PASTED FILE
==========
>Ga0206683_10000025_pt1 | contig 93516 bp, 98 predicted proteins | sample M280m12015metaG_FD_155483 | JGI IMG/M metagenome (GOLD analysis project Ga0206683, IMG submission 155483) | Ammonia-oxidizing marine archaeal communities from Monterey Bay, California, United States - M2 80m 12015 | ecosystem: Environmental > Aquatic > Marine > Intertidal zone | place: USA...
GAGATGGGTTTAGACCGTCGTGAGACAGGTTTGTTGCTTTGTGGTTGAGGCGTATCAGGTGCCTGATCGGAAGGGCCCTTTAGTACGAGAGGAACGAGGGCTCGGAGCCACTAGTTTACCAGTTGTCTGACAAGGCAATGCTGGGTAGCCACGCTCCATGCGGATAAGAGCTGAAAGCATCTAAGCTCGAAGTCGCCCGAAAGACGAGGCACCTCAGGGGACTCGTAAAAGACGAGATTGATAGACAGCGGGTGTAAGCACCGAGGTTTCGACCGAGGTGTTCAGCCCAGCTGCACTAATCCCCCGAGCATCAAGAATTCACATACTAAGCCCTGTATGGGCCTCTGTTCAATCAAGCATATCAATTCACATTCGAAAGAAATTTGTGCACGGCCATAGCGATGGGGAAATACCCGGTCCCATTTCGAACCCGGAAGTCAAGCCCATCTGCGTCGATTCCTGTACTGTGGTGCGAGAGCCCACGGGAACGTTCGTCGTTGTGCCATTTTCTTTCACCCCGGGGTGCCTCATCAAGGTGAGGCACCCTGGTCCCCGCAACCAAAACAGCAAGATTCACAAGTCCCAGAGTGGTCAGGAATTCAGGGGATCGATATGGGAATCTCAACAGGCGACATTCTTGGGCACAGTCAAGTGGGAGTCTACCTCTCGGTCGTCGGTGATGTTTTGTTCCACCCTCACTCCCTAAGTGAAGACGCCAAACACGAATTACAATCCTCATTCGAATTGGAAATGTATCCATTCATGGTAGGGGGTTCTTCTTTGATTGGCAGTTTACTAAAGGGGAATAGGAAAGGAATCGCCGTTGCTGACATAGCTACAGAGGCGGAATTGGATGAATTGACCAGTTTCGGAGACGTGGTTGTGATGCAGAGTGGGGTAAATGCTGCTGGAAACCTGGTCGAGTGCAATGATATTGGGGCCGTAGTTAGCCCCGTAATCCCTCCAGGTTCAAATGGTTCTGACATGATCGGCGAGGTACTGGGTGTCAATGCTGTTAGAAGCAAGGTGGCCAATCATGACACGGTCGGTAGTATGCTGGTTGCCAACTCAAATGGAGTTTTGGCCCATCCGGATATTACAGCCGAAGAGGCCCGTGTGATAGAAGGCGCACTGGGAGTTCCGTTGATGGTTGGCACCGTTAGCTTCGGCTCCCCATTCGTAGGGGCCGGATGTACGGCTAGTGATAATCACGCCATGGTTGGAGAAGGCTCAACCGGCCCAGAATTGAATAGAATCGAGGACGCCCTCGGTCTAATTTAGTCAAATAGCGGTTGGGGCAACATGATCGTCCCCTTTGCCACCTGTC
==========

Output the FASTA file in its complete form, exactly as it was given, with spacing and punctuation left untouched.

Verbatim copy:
>Ga0206683_10000025_pt1 | contig 93516 bp, 98 predicted proteins | sample M280m12015metaG_FD_155483 | JGI IMG/M metagenome (GOLD analysis project Ga0206683, IMG submission 155483) | Ammonia-oxidizing marine archaeal communities from Monterey Bay, California, United States - M2 80m 12015 | ecosystem: Environmental > Aquatic > Marine > Intertidal zone | place: USA...
GAGATGGGTTTAGACCGTCGTGAGACAGGTTTGTTGCTTTGTGGTTGAGGCGTATCAGGTGCCTGATCGGAAGGGCCCTTTAGTACGAGAGGAACGAGGGCTCGGAGCCACTAGTTTACCAGTTGTCTGACAAGGCAATGCTGGGTAGCCACGCTCCATGCGGATAAGAGCTGAAAGCATCTAAGCTCGAAGTCGCCCGAAAGACGAGGCACCTCAGGGGACTCGTAAAAGACGAGATTGATAGACAGCGGGTGTAAGCACCGAGGTTTCGACCGAGGTGTTCAGCCCAGCTGCACTAATCCCCCGAGCATCAAGAATTCACATACTAAGCCCTGTATGGGCCTCTGTTCAATCAAGCATATCAATTCACATTCGAAAGAAATTTGTGCACGGCCATAGCGATGGGGAAATACCCGGTCCCATTTCGAACCCGGAAGTCAAGCCCATCTGCGTCGATTCCTGTACTGTGGTGCGAGAGCCCACGGGAACGTTCGTCGTTGTGCCATTTTCTTTCACCCCGGGGTGCCTCATCAAGGTGAGGCACCCTGGTCCCCGCAACCAAAACAGCAAGATTCACAAGTCCCAGAGTGGTCAGGAATTCAGGGGATCGATATGGGAATCTCAACAGGCGACATTCTTGGGCACAGTCAAGTGGGAGTCTACCTCTCGGTCGTCGGTGATGTTTTGTTCCACCCTCACTCCCTAAGTGAAGACGCCAAACACGAATTACAATCCTCATTCGAATTGGAAATGTATCCATTCATGGTAGGGGGTTCTTCTTTGATTGGCAGTTTACTAAAGGGGAATAGGAAAGGAATCGCCGTTGCTGACATAGCTACAGAGGCGGAATTGGATGAATTGACCAGTTTCGGAGACGTGGTTGTGATGCAGAGTGGGGTAAATGCTGCTGGAAACCTGGTCGAGTGCAATGATATTGGGGCCGTAGTTAGCCCCGTAATCCCTCCAGGTTCAAATGGTTCTGACATGATCGGCGAGGTACTGGGTGTCAATGCTGTTAGAAGCAAGGTGGCCAATCATGACACGGTCGGTAGTATGCTGGTTGCCAACTCAAATGGAGTTTTGGCCCATCCGGATATTACAGCCGAAGAGGCCCGTGTGATAGAAGGCGCACTGGGAGTTCCGTTGATGGTTGGCACCGTTAGCTTCGGCTCCCCATTCGTAGGGGCCGGATGTACGGCTAGTGATAATCACGCCATGGTTGGAGAAGGCTCAACCGGCCCAGAATTGAATAGAATCGAGGACGCCCTCGGTCTAATTTAGTCAAATAGCGGTTGGGGCAACATGATCGTCCCCTTTGCCACCTGTC